Did you know that you should replace your running shoes after 500 miles of running? When's the last time you changed yours? You may be overdue for a new pair. Not only will your feet thank you, you body will, too, because you're less likely to injury yourself when wearing proper fitting and well maintained shoes.
Studies have shown that the cushioning and shock absorption qualities of shoes are greatly reduced after 500 miles. "So, you need to replace them ever 500 miles, even though the shoes may look like they're in good shape," says Charles Cranny, PT, clinical manager of outpatient physical therapy at Rush University Medical Center.
"Of course, the interval at which you're replacing your running shoes will vary depending on how often and how far you run during each session," says Cranny. For example, someone who runs three miles three times per week will need to replace his or her shoes about once per year. On the other hand, someone training for a marathon may have to replace shoes every ten weeks.
Try to calculate the miles that you'll run and mark your calendar once you come home from the shoe store. That way you won't lose track of when the current pair needs to be replaced. Part of estimating the lifespan of your shoes is remembering that running shoes should only be used for running, not for any other sports.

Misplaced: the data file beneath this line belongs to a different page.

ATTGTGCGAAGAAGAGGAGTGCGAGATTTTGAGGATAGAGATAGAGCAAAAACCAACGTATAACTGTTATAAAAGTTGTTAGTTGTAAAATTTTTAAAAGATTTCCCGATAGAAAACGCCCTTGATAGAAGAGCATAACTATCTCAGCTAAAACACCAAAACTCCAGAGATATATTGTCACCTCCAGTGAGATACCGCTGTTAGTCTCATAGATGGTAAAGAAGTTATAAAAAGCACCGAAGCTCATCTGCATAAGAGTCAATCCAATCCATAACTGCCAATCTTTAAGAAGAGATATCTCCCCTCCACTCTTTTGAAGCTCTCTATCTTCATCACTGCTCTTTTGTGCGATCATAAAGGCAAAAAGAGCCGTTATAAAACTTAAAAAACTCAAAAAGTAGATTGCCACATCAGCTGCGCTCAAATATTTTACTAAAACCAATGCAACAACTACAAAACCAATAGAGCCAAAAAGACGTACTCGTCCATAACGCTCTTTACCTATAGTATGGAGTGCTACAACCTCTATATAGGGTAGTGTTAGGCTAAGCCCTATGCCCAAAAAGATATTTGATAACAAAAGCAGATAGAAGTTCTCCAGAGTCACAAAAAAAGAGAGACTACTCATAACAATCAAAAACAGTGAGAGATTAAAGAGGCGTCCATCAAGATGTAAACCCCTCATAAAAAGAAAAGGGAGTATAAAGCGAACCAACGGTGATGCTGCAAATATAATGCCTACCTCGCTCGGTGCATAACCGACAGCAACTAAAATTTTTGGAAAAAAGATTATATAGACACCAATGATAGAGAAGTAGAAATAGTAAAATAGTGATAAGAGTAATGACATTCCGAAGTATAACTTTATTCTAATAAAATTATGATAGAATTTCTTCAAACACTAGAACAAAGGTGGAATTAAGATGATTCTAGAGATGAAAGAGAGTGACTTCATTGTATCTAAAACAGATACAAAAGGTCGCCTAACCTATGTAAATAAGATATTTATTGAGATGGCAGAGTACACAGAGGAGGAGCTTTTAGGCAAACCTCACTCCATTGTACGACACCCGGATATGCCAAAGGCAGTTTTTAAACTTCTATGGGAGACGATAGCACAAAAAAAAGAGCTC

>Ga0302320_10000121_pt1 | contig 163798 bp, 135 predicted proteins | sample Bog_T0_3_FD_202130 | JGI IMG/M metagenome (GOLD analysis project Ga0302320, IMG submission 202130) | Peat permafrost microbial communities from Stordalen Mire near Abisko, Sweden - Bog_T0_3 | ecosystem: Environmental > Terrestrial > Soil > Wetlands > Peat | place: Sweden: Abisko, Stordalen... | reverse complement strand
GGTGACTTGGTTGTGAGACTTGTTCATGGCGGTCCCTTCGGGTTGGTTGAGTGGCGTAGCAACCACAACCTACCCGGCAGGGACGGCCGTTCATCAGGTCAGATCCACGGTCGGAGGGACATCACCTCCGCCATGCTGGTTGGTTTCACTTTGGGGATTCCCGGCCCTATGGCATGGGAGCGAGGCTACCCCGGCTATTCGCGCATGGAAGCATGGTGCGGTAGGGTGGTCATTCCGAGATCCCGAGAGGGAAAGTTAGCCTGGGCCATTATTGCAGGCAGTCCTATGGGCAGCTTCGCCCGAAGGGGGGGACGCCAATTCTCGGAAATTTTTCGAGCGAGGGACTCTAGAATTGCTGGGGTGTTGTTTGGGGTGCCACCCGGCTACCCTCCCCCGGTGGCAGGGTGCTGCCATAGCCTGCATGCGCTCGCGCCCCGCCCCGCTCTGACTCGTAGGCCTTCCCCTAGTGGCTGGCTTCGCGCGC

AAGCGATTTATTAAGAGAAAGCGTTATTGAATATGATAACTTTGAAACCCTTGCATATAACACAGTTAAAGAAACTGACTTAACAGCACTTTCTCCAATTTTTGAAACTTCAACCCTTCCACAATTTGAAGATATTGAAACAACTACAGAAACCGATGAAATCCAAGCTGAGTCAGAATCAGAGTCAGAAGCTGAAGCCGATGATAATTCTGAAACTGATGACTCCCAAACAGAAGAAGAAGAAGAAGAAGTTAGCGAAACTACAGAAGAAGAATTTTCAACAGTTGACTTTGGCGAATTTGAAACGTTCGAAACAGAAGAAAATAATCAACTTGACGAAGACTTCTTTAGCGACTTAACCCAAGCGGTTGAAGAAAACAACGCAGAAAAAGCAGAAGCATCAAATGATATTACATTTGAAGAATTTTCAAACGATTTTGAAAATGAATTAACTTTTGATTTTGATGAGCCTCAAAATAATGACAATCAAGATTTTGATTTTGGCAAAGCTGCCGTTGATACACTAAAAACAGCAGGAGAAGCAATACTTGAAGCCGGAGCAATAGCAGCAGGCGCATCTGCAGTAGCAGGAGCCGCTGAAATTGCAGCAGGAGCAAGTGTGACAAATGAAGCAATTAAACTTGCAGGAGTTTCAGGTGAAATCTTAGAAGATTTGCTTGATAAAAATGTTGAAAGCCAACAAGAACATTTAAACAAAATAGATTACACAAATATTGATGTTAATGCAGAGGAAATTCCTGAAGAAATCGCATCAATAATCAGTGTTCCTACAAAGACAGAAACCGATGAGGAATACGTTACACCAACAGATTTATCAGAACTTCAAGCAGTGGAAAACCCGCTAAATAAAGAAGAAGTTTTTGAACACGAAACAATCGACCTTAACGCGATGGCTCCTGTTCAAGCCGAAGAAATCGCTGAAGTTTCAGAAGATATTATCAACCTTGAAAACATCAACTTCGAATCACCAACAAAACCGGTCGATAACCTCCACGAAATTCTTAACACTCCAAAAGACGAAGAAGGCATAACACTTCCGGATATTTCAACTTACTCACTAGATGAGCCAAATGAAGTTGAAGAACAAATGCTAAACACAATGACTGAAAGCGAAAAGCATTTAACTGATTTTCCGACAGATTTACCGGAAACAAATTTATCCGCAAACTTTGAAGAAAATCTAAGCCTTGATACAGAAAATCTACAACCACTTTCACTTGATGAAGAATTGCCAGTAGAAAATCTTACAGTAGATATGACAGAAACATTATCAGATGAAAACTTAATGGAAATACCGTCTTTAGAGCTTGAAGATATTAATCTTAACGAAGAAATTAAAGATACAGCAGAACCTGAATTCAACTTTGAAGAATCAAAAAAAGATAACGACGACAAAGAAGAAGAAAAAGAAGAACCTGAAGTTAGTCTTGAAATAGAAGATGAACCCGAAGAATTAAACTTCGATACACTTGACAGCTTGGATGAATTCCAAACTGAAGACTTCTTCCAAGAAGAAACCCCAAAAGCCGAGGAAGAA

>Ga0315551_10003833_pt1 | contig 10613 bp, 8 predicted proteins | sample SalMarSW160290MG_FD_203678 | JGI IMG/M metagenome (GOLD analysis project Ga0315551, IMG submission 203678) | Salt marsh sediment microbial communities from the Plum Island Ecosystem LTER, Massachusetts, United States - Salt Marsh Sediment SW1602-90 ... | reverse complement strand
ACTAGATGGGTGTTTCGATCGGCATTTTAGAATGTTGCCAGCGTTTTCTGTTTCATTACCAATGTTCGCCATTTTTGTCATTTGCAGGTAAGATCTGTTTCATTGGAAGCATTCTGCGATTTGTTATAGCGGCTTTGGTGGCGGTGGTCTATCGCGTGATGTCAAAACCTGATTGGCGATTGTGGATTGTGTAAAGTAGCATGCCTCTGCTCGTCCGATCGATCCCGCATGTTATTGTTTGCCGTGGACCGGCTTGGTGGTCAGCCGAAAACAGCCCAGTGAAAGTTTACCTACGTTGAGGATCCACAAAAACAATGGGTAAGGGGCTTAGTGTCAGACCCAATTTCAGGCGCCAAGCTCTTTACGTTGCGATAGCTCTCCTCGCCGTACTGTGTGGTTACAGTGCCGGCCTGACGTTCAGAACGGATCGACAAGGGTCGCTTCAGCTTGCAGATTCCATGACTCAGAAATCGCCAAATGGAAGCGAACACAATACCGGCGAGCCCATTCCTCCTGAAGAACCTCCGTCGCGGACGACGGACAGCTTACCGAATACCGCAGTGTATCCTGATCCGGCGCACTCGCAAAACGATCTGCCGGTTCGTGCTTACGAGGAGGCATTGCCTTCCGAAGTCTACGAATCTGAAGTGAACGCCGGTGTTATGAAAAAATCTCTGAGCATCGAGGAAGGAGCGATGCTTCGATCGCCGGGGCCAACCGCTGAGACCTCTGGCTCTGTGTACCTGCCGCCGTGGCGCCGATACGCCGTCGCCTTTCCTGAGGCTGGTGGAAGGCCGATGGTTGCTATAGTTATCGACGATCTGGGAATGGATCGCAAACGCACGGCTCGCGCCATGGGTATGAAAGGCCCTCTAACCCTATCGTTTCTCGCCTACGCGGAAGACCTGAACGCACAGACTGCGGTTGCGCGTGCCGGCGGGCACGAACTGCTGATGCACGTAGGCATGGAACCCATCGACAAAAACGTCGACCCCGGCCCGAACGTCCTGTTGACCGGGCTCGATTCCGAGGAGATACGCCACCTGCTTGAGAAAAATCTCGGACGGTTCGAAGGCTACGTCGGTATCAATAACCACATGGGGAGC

Getting a Good Fit
Finding the right running shoes should be determined by the type of feet you have. If you have flat feet or overly pronate (a tendency to rotate inward and downward when walking or running), then consider a 'motion control' running shoe. If the arch in your foot looks relatively normal, then a "stability" running shoe may be the best fit. Those with high arches usually feel most comfortable in a "cushioned" running shoe. "Besides your preferences, your foot, especially your arch, will determine the style of shoe that's best for you," says Cranny.
When buying new shoes, Cranny suggests going to a store that specializes in running. "Most running stores have a knowledgeable staff. They can also help you get a proper fit," he says. "When wearing you shoes running make sure they are laced snugly; you don't want you foot to slide in the shoe when running."
There's always a breaking in period for any new shoes, but you'll want to be especially careful with running shoes. "Start with just walking with the new shoes for several days. Then slowly alternate days with new shoes and the old pair," says Cranny
"Having well-maintained and properly fitting running shoes can save you from common running injuries," says Cranny. "Remember, the feet or the basis for the alignment of the body. You want to do everything you can to establish a firm base and treat your feet right."
More Information at Your Fingertips:
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Please note: All physicians featured in Discover Rush Online are on the medical faculty of Rush University Medical Center. Some of the physicians featured are in private practice and, as independent practitioners, are not agents or employees of Rush University Medical Center.
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